Healing Bruises and Scrapes from a Mountain Bike Crash

Posted: August 14, 2012 in Comedy and Art, Health & Nutrition, Product Reviews, SB Tips
Tags: , , , , , , , , , , , , , , , ,

Ya caught me with my pants down! I’m blogging while icing my leg. Last week I flew over my handle bars, and landed on lava rocks, biking down the steep McKenzie River Trail. This is my recovery process, with information that could help you heal.

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When I went over my bike, I was wearing a helmet, but not gloves. Stupid. My hands are cut up, and my leg is still swollen and bruised, as pictured. I was covered in dirt, and dripping blood. Before I showered I cleaned my wounds with povidone-iodine antiseptic wipes, and sterilization wipes I typically use to sanitize my hands. Then I iced, but all I had to use was a small ice pack made to chill a sandwich or something else in your lunch. I really needed a large ice pack to go from my knee to my hip.

It’s been 5 days since my bike accident. My leg hurts less now, so I’ve been lightly massaging it. It’s instinctual. Massaging gets blood flowing there, and relaxes battered muscles. I’ve been using the R.I.C.E. method of: rest, ice, compression, elevation. In addition, I poured hydrogen peroxide on my cuts to kill any bacteria. Plus, I have been gently exercising and lightly stretching. I went for a long walk this morning. The only other thing I want to do is put tea tree oil on the surface of my black and blue bruised skin. With more attention and rest, my leg will heal up, and I will stop walking with a slight limp. Be safe out there on your bikes!

When you fall, and get hurt, your will to endure is being tested. You have to get up, dust off, take a breath, and ride on. It’s not easy knowing you can get hurt again, but you have to move forward. I had to fight through the pain, and get my head straight. I couldn’t lose my focus and end up getting injured further. All that mattered was getting to the truck, so I could get to basic first aid supplies, and leftover Hawaiian pizza.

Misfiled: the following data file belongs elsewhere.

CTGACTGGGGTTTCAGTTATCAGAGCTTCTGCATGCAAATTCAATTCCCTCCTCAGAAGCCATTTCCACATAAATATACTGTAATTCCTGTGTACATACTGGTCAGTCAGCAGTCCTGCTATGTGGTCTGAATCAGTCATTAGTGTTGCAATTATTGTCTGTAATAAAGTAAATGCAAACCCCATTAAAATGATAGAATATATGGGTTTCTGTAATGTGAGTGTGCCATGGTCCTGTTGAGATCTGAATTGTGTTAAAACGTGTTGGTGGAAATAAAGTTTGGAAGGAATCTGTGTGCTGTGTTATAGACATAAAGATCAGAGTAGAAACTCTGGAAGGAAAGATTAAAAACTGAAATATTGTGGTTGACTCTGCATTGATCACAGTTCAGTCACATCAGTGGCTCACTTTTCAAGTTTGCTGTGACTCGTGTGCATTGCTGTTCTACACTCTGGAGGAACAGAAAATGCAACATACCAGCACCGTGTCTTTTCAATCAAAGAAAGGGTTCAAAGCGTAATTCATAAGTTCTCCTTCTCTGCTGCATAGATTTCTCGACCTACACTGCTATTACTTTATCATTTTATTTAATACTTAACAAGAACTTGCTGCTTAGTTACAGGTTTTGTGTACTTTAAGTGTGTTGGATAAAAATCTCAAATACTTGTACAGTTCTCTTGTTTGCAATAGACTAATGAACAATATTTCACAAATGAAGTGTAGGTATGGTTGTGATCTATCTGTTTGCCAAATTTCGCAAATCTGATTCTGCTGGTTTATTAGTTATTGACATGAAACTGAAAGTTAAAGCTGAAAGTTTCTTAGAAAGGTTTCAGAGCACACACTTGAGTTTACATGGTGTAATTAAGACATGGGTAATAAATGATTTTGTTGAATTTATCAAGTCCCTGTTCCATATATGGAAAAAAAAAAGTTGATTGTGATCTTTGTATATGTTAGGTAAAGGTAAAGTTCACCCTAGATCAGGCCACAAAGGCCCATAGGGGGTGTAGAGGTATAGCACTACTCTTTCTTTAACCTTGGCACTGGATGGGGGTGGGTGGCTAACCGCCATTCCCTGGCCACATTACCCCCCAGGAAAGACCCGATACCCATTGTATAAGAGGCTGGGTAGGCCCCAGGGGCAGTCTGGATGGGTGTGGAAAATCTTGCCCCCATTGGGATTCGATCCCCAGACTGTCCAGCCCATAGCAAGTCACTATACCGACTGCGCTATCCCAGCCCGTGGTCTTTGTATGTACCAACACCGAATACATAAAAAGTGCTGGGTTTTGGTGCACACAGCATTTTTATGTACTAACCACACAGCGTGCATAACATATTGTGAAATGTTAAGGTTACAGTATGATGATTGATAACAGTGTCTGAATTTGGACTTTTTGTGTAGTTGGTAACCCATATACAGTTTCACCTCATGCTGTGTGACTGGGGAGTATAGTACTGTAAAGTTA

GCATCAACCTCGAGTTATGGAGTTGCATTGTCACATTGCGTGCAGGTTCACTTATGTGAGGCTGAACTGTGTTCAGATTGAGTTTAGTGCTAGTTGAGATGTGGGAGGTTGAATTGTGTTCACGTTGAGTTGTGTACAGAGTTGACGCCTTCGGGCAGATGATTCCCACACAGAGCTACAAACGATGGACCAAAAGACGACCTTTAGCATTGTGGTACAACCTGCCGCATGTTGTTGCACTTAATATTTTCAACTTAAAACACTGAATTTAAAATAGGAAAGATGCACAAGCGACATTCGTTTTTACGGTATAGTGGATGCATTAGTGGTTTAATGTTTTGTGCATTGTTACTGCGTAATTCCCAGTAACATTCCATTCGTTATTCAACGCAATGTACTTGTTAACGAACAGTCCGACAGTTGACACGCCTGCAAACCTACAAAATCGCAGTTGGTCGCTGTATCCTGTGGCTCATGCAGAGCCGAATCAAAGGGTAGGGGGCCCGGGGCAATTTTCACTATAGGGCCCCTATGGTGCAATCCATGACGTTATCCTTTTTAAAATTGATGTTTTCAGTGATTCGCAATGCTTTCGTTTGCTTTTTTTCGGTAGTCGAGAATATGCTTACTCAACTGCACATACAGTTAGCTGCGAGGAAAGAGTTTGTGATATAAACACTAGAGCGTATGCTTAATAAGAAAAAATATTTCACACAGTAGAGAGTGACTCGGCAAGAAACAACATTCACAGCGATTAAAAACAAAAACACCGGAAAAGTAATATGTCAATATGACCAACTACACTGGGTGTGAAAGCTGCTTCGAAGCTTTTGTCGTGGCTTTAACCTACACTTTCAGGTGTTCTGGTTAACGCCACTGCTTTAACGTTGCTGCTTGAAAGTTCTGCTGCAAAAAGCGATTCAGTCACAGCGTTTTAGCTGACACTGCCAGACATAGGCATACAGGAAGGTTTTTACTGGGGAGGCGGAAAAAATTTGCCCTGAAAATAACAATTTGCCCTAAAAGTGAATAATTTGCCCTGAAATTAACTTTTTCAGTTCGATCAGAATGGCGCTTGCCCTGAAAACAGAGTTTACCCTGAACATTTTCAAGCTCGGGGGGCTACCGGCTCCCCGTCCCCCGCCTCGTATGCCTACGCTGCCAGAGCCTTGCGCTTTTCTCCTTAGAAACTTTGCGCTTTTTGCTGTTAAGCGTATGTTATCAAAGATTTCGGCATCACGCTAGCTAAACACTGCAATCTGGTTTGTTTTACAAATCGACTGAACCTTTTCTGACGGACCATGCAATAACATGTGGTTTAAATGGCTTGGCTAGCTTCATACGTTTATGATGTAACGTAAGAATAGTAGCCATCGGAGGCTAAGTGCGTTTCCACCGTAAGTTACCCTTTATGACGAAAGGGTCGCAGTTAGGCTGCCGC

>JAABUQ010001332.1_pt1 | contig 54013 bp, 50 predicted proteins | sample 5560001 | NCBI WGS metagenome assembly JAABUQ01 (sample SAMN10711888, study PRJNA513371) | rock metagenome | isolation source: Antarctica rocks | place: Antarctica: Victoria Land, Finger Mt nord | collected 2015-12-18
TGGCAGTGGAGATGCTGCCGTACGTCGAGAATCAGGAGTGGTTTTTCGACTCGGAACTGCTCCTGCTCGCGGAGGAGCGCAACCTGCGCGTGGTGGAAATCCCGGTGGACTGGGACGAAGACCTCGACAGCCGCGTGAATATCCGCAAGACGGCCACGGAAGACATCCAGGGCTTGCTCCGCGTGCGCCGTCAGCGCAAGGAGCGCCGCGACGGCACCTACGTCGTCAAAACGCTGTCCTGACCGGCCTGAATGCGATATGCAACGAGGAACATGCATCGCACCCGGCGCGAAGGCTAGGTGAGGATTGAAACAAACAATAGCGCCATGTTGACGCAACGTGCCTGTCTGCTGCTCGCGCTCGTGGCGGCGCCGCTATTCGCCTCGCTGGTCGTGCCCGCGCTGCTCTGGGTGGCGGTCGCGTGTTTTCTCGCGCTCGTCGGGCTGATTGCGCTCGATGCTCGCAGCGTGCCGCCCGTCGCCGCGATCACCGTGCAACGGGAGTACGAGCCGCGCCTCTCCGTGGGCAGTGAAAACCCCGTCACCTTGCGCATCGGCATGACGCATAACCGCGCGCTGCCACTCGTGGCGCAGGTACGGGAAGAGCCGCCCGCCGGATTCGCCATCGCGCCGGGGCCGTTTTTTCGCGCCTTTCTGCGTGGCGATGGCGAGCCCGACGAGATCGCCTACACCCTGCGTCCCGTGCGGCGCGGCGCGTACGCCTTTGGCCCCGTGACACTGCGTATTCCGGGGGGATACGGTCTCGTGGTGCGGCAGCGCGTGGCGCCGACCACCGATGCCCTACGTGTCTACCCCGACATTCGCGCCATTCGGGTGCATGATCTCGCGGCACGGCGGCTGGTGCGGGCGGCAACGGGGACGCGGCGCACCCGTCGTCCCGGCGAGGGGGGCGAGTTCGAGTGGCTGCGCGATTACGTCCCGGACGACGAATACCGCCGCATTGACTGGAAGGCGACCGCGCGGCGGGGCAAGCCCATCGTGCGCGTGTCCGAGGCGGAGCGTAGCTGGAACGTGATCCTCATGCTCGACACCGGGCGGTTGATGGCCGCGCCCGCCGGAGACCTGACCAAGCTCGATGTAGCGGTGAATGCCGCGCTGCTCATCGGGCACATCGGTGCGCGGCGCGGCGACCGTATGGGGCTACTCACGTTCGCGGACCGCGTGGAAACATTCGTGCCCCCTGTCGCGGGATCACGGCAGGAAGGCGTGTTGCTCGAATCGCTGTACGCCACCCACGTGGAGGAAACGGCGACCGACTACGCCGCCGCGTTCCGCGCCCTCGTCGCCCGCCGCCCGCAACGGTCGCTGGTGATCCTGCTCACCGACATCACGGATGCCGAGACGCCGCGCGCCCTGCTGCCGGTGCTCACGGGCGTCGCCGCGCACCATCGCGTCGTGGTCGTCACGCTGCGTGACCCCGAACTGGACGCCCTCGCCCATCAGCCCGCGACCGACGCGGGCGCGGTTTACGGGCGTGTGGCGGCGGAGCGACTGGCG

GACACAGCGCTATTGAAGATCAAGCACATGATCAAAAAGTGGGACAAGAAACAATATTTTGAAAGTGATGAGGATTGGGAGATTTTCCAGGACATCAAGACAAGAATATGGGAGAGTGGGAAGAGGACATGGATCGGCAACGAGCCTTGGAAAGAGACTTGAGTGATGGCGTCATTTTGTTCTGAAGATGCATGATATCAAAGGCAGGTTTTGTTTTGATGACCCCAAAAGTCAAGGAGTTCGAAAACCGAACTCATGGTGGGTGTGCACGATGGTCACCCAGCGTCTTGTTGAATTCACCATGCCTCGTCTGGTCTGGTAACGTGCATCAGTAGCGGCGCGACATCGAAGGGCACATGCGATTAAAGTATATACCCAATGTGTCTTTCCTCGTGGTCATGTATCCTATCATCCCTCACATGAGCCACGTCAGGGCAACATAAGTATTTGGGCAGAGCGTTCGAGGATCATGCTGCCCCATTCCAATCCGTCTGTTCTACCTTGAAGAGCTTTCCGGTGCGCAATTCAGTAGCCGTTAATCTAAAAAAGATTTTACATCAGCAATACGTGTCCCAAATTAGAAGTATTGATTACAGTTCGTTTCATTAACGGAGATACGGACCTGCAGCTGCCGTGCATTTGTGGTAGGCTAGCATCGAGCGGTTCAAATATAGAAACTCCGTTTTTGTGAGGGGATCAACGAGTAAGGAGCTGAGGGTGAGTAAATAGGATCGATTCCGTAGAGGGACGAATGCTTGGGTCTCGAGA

In retrospect, next time I will wear more protective gear, and bring a small First Aid kit. I could have been stranded on the trail for hours with a broken leg. There were only a few people on that path, and I couldn’t get cell phone service. Be smart about the situations you put yourself in. Biking in remote locations should be done with extreme caution. Train hard, rest easy.

– Cameron McKirdy

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Comments
  1. josh says:

    I was coming down us 40 off monarch pass in colorado, hands frozen stiff, hand brakes slipping off the rim, hitting a steady 35mph bike loaded down. Hit a hard turn, squeezed with all i had, slid in and out of the corner. I had a liter water bottle come loose, bounced once and smashed into the side of the mountain, disappeared in the thicket. That one got me thinking a bit about safety in numbers. If I wasnt such a skilled rider, aka lucky a-hole, it would have been a few days before anyone found me. Enjoying the blogs.

  2. Sue Bastiani says:

    GAH!!!! So glad you’re not broken! Did your bike get hurt?

  3. Rena says:

    Thanks for sharing. I need to get a first aid kit as well. I just had my first fall on my warm up trail. I was going to fast, and over confident. Big learning moment. I thought I broke my thigh…. Ouch!
    Just a deep bruise, very painful. I did make myself go down that same rock twice before I called it a day. I am now lifting my leg to get into vehicle instead of butt first, slow progress! Ice, tub & rest!
    My bike gears will have to been adjusted, as the low gears were missing on the way home.
    Guess I could say we both got hurt!

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